Similarly, the second sentence is one that we all have probably heard and used several times before. It emphasizes that the speaker will do the action in question, as opposed to anyone else; it implies that no one else is capable or willing, perhaps, at least in the speaker’s mind.

Another note to add to the reflexive pronoun definition is that you can’t use a reflexive pronoun to emphasize what a subject does or did something habitually. For instance:

  • First, she washed the dog herself, got dressed herself, and finished all of the chores by herself

To say this example is how to define a reflexive pronoun is wrong. You do not need to add herself after every single thing the subject did just to emphasize that whoever she is, she did it on her own. Leaving it as a list and a conjunction works just fine. If you wanted to emphasize that she did all those things by herself, the sentence would look like this:

  • She washed the dog, got dressed, and finished her chores all by herself.  

What are reflexive pronouns used for in this case? They act like a magnifying glass, focusing the thought of the sentence on a particular subject/object and making it clear that the presence of that noun is somehow important. Ask a friend what are reflexive pronouns, the difference between reflexive and intensive pronouns and use your newfound knowledge to teach them and get them to define reflexive pronoun. Don’t forget to use the Reflexive and Intensive Pronouns Worksheet too!

But wait…

Can a reflexive pronoun be used in any other contexts than the ones we’ve just looked at? These parts of speech are, occasionally,  used in other contexts—but that doesn’t mean it’s grammatically correct. It all falls under the reflexive pronoun definition. Have you ever heard someone say something like:

  • If you could forward the email to myself, that would be great.

It sounds awkward, but maybe a little familiar, right? A turn of phrase like this, though not unheard of, is grammatically incorrect. When we define reflexive pronoun, the key is its intensifying/emphasizing nature for the subject/object relationship to a previous noun. In the above example, myself does not correspond to the subject of the sentence (you) and does not intensify any other instance of a noun in the sentence. Nor does it fit under the reflexive and intensive pronoun category. Remember this when using common phrases when it comes to the reflexive pronoun definition.

You’re likely to see reflexive pronouns in this way when inexperienced writers are attempting to make their writing sound more professional, formal, or polished. Unfortunately, writing in this style will have the opposite effect and is an incorrect use for reflexive and intensive pronouns. So in the case of the sentence above, myself should be replaced by me.

Now that you can define reflexive pronoun, practice your knowledge with the reflexive and intensive pronouns Worksheet found below. 

Try the reflexive and intensive pronouns worksheet now to see if you can answer what is a reflexive pronoun and answer the questions correctly. Additionally, compare other sources and see if they answer what are reflexive pronouns and see what you’re missing in your reflexive pronoun definition. If you’re trying to write formally, your best bet is to familiarize yourself with MLA format and APA format, the two most commonly used styles for formal writing. You can study up on these, plus more styles, on our site.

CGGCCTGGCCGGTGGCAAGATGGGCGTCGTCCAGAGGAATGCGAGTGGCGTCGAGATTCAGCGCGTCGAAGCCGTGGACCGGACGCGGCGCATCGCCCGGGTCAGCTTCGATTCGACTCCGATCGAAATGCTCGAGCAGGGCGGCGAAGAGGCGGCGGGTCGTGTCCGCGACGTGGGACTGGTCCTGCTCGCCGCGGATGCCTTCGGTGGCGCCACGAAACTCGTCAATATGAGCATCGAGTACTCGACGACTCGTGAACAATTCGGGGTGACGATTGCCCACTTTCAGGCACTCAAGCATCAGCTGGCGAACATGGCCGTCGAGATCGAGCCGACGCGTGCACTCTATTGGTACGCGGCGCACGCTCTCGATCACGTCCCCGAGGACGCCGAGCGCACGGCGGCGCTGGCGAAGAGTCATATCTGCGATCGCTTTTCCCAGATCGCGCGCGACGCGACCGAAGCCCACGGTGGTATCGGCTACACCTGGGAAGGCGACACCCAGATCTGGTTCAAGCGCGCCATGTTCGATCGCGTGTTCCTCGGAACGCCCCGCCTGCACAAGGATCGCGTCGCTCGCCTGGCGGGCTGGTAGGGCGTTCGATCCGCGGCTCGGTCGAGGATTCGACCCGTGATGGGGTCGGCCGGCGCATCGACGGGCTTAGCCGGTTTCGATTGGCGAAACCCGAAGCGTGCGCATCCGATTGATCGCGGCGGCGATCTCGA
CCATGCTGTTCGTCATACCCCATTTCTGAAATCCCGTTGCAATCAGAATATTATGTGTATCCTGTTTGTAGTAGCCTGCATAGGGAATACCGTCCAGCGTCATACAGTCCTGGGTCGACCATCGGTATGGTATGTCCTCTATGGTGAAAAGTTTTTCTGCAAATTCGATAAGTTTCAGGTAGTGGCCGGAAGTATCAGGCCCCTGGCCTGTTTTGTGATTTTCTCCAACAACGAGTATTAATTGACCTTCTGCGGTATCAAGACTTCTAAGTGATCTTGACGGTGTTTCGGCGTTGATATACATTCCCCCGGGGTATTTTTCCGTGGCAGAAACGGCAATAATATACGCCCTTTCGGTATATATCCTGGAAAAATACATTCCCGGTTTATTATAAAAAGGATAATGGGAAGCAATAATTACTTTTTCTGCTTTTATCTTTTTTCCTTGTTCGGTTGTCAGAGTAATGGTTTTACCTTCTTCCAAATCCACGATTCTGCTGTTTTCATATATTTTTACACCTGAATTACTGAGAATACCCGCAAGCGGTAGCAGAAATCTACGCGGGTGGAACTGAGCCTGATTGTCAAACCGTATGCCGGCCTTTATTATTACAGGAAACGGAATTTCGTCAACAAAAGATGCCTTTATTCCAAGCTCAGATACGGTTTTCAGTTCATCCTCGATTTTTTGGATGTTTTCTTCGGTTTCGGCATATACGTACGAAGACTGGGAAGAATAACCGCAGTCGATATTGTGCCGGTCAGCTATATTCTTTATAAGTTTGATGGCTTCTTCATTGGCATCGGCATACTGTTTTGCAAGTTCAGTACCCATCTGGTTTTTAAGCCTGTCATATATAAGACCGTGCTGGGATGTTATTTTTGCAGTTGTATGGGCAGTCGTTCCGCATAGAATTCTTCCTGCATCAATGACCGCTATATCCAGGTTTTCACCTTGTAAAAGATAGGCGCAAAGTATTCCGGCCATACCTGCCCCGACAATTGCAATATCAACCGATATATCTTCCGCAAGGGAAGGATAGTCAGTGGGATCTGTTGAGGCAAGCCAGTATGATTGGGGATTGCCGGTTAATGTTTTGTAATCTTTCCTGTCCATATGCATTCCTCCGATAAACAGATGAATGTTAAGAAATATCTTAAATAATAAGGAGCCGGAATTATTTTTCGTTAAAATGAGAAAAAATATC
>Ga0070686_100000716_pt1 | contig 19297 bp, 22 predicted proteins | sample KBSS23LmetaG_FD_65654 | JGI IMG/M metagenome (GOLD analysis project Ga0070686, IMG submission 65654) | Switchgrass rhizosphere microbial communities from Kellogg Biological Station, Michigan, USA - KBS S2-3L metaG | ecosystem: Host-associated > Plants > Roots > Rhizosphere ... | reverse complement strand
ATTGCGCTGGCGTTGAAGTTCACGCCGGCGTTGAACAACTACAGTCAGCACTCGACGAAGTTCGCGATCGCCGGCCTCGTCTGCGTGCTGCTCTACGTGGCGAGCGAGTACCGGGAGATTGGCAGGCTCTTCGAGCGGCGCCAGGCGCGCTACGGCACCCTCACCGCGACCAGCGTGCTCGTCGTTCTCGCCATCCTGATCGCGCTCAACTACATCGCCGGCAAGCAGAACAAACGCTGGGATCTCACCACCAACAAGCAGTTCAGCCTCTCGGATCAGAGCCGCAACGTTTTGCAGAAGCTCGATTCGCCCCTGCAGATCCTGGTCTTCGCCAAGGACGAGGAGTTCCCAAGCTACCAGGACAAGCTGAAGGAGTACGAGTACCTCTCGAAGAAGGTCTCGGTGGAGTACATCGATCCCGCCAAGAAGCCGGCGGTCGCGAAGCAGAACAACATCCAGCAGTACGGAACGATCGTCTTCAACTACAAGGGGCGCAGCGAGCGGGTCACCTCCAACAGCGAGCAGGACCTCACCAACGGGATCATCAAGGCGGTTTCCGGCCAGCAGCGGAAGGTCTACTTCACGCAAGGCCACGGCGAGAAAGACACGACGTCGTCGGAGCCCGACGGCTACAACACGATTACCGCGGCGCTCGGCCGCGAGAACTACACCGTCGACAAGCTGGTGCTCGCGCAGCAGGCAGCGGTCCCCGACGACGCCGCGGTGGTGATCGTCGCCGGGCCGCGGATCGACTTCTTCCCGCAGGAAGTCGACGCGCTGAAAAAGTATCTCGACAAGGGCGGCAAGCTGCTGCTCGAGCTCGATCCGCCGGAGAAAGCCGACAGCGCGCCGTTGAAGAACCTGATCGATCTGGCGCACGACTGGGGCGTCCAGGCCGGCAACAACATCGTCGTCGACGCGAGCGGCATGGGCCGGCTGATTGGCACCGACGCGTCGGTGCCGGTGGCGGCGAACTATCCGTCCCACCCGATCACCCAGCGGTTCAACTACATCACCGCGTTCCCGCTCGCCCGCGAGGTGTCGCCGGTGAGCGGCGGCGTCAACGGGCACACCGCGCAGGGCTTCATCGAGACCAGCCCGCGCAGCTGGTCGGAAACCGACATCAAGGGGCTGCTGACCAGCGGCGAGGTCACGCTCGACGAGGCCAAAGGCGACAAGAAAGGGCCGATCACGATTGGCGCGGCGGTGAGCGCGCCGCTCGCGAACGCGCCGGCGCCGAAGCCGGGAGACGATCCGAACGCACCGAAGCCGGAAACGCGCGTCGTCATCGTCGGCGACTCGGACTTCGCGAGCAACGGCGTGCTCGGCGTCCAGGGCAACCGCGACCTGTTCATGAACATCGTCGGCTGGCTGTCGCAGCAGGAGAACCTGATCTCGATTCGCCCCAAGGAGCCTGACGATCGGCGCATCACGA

Let’s Review: Reflexive and Intensive Pronouns Worksheet

Now that you can answer the question “What is a reflexive pronoun?,” let’s wrap this up with a few reflexive pronoun examples and questions to test your mastery of this concept. Use this Reflexive and Intensive Pronouns Worksheet as many times as you want and see if you’ve discovered anything new about the reflexive pronoun definition. If you want to brush up before testing your relative pronoun skills, this informative reference may help.

Questions 1-2: In the sentences below, assume that the blank is a reflexive pronoun and choose one that fits correctly.

  1. She bought ___ a jacket with her birthday money.
  2. I asked __ what I would have done in that situation.

Question 3: Let’s try this: out of the three sentences below, which one uses reflexive pronouns incorrectly?

  • A. Did the executives give themselves a bonus?
  • B. He packed himself a sandwich for lunch.
  • C. Can I get yourself anything else?

Question 4:

  1. In your own words, what is a reflexive pronoun?
  2. What is the difference between reflexive and intensive pronouns?
  3. Create 3 sentences with reflexive pronoun examples:




What did you choose? Here are the answers:

  1. For this instance, you would have wanted herself, reflecting back to she.
  2. This sentence requires myself to indicate that the speaker questioned herself internally.
  3. The third sentence (C.) is the incorrect one because it does not have the correct correlation between the pronoun and the antecedent (they should refer to the same thing).

By this point, you should feel comfortable answering the question “What is a reflexive pronoun?,” as well as using reflexive pronouns in your writing! Use them wisely and look for another reflexive and intensive pronouns worksheet online.

Published March 6th, 2019. Updated April 30th, 2020.